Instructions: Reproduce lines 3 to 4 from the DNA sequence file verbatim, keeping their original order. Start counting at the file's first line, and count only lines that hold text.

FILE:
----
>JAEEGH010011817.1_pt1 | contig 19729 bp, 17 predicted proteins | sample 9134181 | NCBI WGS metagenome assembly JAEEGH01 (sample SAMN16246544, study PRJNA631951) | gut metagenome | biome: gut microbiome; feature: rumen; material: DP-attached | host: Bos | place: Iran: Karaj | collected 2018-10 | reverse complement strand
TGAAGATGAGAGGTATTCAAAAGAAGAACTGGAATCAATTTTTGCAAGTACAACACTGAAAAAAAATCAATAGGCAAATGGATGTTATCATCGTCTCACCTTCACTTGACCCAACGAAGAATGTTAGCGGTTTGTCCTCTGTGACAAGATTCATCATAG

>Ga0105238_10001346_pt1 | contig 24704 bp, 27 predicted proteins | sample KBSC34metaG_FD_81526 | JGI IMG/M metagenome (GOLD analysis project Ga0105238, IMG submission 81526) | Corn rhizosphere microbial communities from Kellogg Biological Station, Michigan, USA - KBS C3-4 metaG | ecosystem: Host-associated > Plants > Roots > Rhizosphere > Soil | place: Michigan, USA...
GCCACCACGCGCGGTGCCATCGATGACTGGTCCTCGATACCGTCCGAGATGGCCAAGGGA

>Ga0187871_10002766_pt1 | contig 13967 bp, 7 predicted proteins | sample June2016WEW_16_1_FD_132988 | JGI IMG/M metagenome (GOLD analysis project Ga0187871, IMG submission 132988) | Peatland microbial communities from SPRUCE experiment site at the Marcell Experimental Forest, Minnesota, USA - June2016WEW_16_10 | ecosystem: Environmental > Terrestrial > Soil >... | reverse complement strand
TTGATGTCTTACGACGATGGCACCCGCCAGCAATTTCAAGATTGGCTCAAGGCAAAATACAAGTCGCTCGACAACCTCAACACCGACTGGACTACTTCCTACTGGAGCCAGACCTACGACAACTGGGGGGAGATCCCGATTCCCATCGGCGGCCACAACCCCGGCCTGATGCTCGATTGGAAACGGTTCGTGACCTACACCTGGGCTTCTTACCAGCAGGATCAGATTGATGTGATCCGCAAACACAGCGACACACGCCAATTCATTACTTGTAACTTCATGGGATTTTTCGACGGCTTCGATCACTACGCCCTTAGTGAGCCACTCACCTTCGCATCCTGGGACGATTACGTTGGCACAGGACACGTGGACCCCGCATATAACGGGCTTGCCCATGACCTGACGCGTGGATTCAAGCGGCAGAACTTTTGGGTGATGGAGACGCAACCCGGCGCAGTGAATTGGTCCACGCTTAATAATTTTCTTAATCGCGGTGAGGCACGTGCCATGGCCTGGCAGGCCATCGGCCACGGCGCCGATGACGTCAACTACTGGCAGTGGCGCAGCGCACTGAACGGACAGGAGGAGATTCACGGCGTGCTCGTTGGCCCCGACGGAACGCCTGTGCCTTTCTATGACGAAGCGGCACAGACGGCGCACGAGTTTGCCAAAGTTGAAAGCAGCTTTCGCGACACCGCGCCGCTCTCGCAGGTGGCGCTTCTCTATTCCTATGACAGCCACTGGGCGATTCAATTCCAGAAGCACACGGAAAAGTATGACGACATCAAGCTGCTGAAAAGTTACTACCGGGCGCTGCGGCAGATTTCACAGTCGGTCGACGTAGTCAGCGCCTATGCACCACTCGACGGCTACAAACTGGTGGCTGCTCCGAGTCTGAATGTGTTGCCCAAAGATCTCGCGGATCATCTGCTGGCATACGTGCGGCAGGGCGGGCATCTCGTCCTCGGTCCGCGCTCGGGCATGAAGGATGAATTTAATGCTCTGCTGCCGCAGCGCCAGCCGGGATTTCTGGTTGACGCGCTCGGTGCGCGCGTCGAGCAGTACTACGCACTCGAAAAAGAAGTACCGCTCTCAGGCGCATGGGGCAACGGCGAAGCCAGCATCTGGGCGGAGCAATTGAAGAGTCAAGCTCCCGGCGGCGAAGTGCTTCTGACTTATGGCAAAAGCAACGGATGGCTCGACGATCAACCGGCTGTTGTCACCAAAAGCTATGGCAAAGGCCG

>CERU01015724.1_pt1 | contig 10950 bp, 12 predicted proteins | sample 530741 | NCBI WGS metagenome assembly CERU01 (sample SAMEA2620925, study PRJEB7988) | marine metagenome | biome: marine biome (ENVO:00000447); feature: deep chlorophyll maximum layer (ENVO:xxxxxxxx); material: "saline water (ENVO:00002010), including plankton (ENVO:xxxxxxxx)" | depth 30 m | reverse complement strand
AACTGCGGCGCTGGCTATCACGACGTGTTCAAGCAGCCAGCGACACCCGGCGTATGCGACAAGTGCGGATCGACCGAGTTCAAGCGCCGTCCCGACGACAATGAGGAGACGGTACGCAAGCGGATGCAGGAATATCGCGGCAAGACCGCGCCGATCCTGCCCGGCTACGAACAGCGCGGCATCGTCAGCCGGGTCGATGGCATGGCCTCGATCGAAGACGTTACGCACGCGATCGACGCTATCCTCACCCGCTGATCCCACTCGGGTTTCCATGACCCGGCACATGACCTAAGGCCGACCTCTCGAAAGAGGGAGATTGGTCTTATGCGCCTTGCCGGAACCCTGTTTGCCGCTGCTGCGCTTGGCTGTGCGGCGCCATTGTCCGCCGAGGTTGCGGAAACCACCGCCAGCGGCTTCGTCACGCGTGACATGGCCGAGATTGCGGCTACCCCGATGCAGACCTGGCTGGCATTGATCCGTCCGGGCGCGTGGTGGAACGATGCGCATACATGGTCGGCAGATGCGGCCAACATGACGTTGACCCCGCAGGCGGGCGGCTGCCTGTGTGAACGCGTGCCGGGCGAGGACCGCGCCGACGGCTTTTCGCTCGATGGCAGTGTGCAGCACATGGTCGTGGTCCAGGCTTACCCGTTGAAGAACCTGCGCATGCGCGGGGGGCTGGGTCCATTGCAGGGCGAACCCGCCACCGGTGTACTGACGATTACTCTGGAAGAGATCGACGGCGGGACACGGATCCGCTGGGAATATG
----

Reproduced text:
>Ga0105238_10001346_pt1 | contig 24704 bp, 27 predicted proteins | sample KBSC34metaG_FD_81526 | JGI IMG/M metagenome (GOLD analysis project Ga0105238, IMG submission 81526) | Corn rhizosphere microbial communities from Kellogg Biological Station, Michigan, USA - KBS C3-4 metaG | ecosystem: Host-associated > Plants > Roots > Rhizosphere > Soil | place: Michigan, USA...
GCCACCACGCGCGGTGCCATCGATGACTGGTCCTCGATACCGTCCGAGATGGCCAAGGGA